Progressive and Conservative

By Ryan McGreal
Published July 05, 2006

Political terms like "progressive" and "conservative" are a funny business. A recent interview between arch-conservative Pat Buchanon and independent progressive Ralph Nader demonstrated that when partisanship is set aside, opportunities for agreement across the political spectrum abound. That's because most people, when you boil it down, are reasonably pragmatic. When we all agree to be honest, it's a lot harder to dig in and stubbornly refuse to yield ground.

Today, Canada has a federal governing party that pretends to be conservative but is actually secretive, statist, authoritarian, and reflects the interests of corporate power rather than the public interest. I'm not a huge fan of Stephen Harper, as regular readers might have guessed. The reason is that he claims to be a conservative (small c) but spends his energy giving tax cuts to the rich, playing politics with wedge issues, and deregulating abusive, exploitative industries instead of actually conserving.

Meanwhile, his "accountability" legislation will actually make the federal government less accountable, and his "communications" policy serves to prevent Conservative MPs and even Cabinet Ministers from speaking frankly about what they believe and what the support, despite the fact that one of his campaign promises was to allow more free votes. Any real conservative will tell you that power without oversight and accountability is a recipe for abuse, corruption, cronyism, and power-grabbing, which is exactly what we observe south of the border.

I've been called many variations on the epithet "leftist" over the years, and I continue to wonder exactly what that means. I consider myself a progressive conservative (small p, small c) with a dash of radical thrown in to spice things up and prevent brain-dead partisan capitulation.

Socially and culturally, I'm laissez-faire. I believe people have the right to find living arrangements that meet their needs. I don't think there's a single "correct" family structure, and I've been blessed to know many people over the years who have found love, mutual support, and fellowship in all kinds of families.

I've known "queer" couples who lovingly take care of each other and raise their children with strong values of respect, self-discipline, and compassion; and I've known people in nuclear families who were stultified, taken for granted, or outright abused and terrorized within rigid, tyrannical family hierarchies. Who am I to say that a loving family that meets its members' social, emotional, and financial needs is somehow "wrong" by definition? To be conservative, it doesn't follow that one has to be authoritarian or chauvinistic as well.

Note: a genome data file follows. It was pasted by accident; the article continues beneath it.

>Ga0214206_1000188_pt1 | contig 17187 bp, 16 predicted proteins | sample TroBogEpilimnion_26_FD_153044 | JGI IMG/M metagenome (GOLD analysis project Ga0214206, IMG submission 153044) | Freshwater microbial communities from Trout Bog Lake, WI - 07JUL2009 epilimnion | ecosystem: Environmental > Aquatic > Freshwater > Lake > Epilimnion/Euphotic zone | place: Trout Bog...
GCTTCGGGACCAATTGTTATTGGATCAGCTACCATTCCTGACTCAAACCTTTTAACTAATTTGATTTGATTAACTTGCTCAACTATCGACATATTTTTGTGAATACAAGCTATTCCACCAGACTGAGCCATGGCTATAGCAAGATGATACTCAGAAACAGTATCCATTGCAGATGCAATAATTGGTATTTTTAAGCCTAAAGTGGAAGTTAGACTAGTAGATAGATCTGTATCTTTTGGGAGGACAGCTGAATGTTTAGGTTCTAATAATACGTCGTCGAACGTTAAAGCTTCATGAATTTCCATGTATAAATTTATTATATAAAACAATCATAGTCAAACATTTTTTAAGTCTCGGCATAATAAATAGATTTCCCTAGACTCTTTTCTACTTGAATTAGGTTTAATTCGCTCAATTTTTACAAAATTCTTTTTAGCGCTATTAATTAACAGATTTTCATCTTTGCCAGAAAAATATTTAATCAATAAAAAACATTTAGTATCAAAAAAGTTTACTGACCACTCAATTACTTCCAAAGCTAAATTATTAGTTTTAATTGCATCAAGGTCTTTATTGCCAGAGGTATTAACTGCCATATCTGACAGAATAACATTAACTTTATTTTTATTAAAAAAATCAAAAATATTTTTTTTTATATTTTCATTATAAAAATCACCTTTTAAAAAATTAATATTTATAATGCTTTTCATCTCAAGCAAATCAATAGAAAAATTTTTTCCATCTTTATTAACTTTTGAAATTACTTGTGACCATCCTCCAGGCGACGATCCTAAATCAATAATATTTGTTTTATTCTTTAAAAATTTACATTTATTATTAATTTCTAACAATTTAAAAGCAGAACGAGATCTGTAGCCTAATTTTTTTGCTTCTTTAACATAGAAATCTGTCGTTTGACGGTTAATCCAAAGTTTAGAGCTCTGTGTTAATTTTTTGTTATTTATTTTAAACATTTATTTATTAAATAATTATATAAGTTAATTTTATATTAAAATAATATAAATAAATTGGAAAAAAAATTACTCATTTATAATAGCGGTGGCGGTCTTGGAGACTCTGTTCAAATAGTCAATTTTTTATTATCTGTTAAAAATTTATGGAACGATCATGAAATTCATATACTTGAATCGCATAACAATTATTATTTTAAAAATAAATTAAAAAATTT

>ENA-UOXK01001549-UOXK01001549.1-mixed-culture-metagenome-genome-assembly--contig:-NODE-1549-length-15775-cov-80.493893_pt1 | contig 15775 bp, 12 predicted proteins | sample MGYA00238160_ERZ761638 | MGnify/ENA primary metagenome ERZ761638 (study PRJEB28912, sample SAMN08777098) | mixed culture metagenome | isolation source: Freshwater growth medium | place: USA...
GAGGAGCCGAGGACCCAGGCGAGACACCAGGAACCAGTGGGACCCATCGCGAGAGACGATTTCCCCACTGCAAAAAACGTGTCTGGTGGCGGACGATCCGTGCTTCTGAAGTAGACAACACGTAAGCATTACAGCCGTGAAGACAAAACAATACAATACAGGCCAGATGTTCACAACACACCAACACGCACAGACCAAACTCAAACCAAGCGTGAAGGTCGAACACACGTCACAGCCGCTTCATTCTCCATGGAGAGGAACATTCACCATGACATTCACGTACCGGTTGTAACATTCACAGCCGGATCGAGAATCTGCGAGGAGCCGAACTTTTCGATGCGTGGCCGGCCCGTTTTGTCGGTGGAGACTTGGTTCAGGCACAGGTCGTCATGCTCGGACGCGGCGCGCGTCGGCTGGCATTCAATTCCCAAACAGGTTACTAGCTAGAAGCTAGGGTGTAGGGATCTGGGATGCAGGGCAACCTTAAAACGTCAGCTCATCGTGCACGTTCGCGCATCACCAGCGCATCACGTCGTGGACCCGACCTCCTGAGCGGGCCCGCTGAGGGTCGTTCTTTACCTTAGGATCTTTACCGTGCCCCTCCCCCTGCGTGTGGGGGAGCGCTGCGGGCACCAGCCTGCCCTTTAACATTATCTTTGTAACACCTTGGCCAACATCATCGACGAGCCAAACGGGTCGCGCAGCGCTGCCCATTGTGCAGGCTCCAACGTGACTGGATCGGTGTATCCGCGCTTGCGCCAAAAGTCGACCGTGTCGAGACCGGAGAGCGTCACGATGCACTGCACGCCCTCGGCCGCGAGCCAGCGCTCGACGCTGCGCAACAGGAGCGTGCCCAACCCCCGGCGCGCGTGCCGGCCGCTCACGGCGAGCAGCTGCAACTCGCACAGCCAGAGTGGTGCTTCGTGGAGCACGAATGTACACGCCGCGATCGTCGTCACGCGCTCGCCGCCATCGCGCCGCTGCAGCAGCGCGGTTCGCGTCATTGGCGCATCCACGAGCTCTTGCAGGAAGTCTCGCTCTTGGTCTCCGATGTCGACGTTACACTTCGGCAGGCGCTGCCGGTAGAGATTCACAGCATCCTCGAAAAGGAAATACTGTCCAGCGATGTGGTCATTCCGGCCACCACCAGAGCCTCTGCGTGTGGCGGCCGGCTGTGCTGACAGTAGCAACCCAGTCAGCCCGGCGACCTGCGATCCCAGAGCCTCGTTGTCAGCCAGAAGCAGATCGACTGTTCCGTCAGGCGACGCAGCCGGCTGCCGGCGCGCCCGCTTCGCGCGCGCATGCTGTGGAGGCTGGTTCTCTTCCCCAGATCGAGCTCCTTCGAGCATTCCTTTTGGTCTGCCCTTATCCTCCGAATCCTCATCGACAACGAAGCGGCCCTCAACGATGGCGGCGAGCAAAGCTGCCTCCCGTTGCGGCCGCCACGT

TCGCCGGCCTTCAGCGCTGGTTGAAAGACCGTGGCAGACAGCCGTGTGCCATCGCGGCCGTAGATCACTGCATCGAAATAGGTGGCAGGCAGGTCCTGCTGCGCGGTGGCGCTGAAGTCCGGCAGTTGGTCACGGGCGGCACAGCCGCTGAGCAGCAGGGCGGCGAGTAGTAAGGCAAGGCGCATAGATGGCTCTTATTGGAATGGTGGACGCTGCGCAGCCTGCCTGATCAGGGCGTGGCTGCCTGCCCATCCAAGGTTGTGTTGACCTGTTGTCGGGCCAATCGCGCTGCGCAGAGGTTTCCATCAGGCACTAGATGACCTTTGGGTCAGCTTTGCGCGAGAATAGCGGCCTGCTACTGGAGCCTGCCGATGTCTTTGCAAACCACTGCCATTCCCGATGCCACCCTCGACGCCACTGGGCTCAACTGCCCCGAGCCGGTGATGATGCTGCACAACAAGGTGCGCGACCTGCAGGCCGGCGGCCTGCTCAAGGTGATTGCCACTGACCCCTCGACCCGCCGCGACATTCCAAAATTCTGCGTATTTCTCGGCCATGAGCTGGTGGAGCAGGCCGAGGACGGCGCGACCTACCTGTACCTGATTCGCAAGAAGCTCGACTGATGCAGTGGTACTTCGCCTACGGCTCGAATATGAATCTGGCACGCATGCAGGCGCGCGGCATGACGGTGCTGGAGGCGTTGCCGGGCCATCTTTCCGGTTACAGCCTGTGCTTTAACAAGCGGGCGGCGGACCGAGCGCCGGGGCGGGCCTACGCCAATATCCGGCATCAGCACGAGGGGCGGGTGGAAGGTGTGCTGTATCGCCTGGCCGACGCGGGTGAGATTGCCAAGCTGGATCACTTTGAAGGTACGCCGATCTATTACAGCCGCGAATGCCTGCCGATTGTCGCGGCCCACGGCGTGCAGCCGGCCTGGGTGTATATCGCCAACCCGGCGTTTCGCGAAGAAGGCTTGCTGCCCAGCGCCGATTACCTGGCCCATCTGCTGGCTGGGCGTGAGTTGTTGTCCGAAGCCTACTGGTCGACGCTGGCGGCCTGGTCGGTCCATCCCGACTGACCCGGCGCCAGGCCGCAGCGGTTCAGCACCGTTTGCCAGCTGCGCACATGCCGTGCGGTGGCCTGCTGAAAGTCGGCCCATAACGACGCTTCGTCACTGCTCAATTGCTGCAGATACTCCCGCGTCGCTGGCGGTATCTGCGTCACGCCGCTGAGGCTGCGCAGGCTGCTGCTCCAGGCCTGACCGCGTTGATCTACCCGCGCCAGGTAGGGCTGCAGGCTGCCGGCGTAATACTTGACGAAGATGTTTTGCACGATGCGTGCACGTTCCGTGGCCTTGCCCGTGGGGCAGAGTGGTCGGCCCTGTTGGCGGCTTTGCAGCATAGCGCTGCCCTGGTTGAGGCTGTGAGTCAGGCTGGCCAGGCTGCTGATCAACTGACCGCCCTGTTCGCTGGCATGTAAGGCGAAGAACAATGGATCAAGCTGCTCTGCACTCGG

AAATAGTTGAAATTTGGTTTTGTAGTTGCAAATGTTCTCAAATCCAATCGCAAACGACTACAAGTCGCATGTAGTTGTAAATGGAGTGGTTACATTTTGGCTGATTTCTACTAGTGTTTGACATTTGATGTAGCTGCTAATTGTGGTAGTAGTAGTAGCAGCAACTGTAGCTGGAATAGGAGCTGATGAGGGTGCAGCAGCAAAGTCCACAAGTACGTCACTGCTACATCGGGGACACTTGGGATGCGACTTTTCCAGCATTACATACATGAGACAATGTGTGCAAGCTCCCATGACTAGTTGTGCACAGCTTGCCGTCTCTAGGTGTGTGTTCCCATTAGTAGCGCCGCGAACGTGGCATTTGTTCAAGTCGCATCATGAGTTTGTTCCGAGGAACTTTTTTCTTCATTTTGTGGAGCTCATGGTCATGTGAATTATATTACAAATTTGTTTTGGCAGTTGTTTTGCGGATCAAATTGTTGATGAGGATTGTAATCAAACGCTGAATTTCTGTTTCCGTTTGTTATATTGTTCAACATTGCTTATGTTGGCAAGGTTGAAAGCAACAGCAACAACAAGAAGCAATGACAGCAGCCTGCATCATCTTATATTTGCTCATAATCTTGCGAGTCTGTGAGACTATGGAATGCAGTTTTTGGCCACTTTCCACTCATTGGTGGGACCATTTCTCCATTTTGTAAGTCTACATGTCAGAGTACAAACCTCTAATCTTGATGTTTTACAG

Economically, I'm definitely conservative, meaning I believe in an economy of conservation:

This is not radical stuff, folks. It's pragmatic civic development freed of crippling ideologies, partisan flackery, and corporate influence peddling. A representative government that worked from these premises would never produce, to take a single example, the abomination that is the GRIDS growth recommendation, which gives homebuilders and developers almost exactly what they want even as it spouts the lingo of sustainability.

Instead, we're stuck with a master policy paper that throws out its own premises, ignores its own evidence, disregards its own assessment of the public will, and entrenches today's destructive patterns for the next quarter century.

The business of government in municipal Hamilton as in federal Canada is neither progressive nor conservative. It's simply old-fashioned cronyism masquerading as politics.

Ryan McGreal, the editor of Raise the Hammer, lives in Hamilton with his family and works as a programmer, writer and consultant. Ryan volunteers with Hamilton Light Rail, a citizen group dedicated to bringing light rail transit to Hamilton. Ryan wrote a city affairs column in Hamilton Magazine, and several of his articles have been published in the Hamilton Spectator. His articles have also been published in The Walrus, HuffPost and Behind the Numbers. He maintains a personal website, has been known to share passing thoughts on Twitter and Facebook, and posts the occasional cat photo on Instagram.


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